Different Memories of School Days
This summer I attended a high school reunion for the first time—20 years! Time has flown and I was amazed to realize that I had not seen most of my fellow classmates since graduation day.
We had a good time catching up on lives and families. We reminisced and I realized that my perspective of high school was very different. Sure, everyone has unique memories and viewpoints. However, during high school I was struggling not just with teen years, but with rheumatoid arthritis, joint replacement surgeries, and a long recovery.
I remember time with friends, being a goofy kid, and days spent in class. I was in marching band and played at football games and went to after parties. But my stronger memories relate to doctors’ appointments, physical therapy sessions, and surgeries.
In some ways, I was in a parallel universe. I worked hard to experience those normal teenage rites of passage. I treasure the connections I made and the memories I have that resemble normalcy. I wanted to fit in as much as possible, but always felt a little outside the circle.
To me, it’s like being a spy. Your real life is something different than what you try to portray to others. I was grappling with serious health issues in my daily life, yet my focus was going to school, excelling in my studies, and participating in activities that took me away from doctors, medications, therapy, and the rituals of rheumatoid arthritis treatments.
My real life was much harder to cope with. Physical therapy was both painful and exhausting, and I wasn’t convinced that it was even helping with my RA. Plus, the disease gave me chronic pain and interrupted my sleep. It was during these years that the damage really increased.
With my painful slide into a worsening condition, we accepted doctors’ recommendation to have both my hips and knees replaced. While the long term results were positive, including greatly improving my pain level, the short term experience was very difficult. My recovery took much longer than expected and essentially it was several years (into college) before I was back on my feet.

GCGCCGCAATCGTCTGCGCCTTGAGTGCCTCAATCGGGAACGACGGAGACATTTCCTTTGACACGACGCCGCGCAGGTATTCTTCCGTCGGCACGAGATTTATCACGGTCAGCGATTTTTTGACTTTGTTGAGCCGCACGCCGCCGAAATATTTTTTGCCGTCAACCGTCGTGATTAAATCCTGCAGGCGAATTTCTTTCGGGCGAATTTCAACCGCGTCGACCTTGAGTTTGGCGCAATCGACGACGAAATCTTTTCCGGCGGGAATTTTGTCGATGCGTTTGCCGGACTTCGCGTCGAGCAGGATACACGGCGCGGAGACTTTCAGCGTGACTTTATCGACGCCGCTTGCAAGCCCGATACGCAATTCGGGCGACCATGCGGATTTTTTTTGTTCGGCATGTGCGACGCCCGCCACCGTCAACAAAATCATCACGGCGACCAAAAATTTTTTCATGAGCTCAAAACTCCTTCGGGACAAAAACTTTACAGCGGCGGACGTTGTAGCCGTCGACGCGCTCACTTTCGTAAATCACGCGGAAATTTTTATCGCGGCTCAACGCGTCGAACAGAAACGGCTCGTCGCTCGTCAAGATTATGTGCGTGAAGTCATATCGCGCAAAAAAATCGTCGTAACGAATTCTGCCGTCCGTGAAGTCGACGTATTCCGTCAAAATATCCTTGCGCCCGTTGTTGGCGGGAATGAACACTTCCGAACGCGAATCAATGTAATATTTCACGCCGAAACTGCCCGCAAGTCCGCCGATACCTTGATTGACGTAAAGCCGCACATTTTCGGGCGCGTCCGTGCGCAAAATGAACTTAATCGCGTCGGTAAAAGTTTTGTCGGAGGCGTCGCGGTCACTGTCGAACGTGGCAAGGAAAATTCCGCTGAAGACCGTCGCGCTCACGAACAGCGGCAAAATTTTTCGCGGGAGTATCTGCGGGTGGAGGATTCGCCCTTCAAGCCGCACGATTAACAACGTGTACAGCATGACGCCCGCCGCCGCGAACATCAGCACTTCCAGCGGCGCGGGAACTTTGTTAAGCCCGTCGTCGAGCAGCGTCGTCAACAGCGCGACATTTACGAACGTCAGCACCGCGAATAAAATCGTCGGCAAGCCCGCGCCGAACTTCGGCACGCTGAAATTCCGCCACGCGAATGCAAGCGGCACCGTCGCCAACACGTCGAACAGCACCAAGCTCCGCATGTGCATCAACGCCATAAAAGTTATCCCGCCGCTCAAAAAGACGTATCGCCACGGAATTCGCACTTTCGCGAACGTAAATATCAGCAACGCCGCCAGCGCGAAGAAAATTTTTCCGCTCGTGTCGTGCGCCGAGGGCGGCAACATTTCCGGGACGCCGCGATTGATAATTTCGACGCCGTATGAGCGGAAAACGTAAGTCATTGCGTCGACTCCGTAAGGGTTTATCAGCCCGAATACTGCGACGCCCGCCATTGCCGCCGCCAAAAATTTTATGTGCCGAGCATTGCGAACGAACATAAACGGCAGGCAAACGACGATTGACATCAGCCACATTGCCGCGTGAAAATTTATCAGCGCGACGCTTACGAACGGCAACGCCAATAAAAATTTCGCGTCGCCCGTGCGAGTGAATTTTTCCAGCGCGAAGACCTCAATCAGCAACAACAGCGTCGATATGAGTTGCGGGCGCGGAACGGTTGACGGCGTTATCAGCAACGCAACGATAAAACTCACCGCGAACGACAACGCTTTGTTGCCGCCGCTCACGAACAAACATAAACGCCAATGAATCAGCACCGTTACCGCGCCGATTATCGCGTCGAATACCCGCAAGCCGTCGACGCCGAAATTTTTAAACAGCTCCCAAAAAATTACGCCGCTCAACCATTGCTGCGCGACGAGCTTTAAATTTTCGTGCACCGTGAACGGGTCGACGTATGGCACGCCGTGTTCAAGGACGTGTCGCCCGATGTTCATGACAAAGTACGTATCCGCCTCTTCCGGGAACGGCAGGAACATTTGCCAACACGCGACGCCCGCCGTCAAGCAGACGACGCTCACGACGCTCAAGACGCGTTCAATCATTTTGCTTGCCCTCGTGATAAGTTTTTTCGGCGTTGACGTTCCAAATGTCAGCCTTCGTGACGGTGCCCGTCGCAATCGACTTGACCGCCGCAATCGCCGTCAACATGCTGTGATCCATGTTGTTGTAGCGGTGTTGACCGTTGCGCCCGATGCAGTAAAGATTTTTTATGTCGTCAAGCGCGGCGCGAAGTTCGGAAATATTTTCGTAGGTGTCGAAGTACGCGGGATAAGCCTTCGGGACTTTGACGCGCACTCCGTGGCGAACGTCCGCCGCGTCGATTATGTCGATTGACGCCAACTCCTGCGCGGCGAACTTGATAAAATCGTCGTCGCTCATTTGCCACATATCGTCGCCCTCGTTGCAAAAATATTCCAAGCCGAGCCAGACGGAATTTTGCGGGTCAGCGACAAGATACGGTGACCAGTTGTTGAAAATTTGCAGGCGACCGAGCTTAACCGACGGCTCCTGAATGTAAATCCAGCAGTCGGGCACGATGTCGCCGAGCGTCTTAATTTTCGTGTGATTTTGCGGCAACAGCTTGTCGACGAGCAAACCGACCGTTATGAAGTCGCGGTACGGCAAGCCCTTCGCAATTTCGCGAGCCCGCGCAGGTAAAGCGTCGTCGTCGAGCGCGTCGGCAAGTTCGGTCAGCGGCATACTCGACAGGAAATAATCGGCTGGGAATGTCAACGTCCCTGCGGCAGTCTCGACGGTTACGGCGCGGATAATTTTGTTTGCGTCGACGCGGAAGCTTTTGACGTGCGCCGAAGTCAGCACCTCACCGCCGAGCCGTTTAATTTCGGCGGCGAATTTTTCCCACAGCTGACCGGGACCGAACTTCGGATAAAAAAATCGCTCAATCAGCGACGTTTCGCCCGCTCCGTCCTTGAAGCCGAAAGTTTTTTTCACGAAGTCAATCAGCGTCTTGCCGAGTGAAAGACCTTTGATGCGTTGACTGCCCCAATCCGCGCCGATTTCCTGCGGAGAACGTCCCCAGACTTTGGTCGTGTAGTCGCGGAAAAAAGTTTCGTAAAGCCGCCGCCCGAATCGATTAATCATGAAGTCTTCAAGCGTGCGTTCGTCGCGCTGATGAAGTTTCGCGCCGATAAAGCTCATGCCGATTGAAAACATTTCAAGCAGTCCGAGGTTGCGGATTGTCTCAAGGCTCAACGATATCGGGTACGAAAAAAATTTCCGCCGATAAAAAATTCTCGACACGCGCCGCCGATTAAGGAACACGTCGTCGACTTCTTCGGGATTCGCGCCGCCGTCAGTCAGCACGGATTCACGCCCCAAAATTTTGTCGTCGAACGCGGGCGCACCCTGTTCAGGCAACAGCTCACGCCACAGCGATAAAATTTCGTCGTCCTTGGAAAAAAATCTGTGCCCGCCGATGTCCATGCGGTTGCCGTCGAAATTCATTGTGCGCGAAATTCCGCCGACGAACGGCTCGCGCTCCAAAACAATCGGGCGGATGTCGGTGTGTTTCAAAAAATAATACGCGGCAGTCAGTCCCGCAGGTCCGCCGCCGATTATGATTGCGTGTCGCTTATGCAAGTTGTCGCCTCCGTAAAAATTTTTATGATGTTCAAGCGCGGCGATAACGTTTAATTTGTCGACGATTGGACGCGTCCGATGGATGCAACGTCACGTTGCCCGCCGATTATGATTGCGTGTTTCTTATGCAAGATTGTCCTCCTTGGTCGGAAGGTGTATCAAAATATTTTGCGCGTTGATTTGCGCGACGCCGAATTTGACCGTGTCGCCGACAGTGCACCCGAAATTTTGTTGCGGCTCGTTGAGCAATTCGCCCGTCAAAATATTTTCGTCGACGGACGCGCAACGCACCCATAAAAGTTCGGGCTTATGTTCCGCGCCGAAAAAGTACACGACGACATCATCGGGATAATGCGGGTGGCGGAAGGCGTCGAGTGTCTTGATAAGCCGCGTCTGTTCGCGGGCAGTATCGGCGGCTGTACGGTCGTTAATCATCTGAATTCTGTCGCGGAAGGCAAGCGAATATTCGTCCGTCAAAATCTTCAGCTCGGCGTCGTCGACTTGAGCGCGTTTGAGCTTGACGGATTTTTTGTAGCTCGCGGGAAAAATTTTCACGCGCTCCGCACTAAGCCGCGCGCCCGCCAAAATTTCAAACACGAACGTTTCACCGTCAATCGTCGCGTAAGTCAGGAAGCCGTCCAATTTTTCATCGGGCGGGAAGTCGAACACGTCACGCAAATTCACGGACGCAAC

As I approached the end of high school, my goal was to walk at graduation to receive my diploma. My physical therapy was increased and an aide helped me to class and with the extra exercises. In my mind, my senior year was focused on recovery and high school fell to a distant second place. Moments of fun with friends felt special because of their rarity.
I achieved my goal, with a lot of hard work and uncertainty. I will forever remember the anxiety of those steps to cross the carpet and take my diploma. I was shaking and willing my feet to bear my wait.
Through the fog of time, I see that my focus during high school was very different. I understand my outsider feeling better and see that the circumstances were out of anyone’s control. I know that it would be impossible for my peers to understand my experience at that time.
Although my teen years were an especially hard time for me, I am grateful for the good friends and memories I have, despite my illness. I was lucky to find people that didn’t dwell on my difference, but embraced my friendship. We went to movies and parties. We had an epic trip to a Jimmy Buffett concert. We danced at school dances and rode on carnival rides.
My memories may be different, but I still enjoyed my teen years. I am thankful for all these experiences and for the person I have become.
On a scale of 1(low) to 5(high), how difficult is it for you to talk about having RA?